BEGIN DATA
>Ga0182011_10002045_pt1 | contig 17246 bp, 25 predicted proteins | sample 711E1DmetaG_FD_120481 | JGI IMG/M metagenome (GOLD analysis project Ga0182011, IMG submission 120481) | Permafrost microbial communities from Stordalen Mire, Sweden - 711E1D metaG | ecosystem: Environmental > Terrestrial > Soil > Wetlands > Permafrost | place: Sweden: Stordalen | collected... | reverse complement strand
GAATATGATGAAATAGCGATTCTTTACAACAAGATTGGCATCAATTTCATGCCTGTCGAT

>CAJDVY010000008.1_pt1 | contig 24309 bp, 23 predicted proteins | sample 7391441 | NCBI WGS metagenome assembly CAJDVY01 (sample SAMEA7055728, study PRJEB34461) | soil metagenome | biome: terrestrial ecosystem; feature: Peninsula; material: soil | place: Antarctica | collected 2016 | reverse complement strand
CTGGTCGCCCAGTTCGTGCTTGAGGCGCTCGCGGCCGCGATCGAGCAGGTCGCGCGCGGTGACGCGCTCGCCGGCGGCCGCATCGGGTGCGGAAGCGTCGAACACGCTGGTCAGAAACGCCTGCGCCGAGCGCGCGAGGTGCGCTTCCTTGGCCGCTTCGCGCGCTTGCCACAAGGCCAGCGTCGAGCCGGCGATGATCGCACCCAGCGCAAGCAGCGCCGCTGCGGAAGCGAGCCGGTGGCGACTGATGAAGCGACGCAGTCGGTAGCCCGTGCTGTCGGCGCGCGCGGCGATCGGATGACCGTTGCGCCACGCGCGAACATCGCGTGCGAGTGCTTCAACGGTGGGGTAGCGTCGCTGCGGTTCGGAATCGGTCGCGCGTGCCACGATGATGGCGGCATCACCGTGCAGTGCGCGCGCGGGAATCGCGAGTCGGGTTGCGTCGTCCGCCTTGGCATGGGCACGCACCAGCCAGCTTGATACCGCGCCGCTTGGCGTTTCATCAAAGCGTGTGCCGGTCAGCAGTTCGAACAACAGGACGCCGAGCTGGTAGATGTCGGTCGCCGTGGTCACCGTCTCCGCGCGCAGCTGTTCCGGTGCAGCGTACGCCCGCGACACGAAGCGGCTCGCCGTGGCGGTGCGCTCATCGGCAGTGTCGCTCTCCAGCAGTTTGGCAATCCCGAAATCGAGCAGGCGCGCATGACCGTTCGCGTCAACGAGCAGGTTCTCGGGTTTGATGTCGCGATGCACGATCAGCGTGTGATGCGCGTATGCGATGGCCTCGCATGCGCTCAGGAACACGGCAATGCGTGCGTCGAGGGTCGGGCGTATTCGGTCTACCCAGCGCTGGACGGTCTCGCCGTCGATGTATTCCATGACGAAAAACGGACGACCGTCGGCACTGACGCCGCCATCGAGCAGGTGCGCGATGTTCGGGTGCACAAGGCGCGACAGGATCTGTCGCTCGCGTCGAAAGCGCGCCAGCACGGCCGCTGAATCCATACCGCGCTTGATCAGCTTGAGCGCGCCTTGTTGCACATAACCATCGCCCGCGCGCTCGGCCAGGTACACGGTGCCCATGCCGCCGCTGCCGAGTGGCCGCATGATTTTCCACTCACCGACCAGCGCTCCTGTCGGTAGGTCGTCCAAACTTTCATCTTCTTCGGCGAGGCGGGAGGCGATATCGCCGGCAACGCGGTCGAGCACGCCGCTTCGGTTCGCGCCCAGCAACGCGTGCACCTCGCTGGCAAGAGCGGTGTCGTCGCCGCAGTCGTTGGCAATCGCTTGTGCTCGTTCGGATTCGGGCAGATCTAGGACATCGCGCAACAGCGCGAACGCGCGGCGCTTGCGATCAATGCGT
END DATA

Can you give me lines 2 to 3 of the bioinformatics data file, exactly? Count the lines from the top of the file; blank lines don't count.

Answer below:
GAATATGATGAAATAGCGATTCTTTACAACAAGATTGGCATCAATTTCATGCCTGTCGAT

>CAJDVY010000008.1_pt1 | contig 24309 bp, 23 predicted proteins | sample 7391441 | NCBI WGS metagenome assembly CAJDVY01 (sample SAMEA7055728, study PRJEB34461) | soil metagenome | biome: terrestrial ecosystem; feature: Peninsula; material: soil | place: Antarctica | collected 2016 | reverse complement strand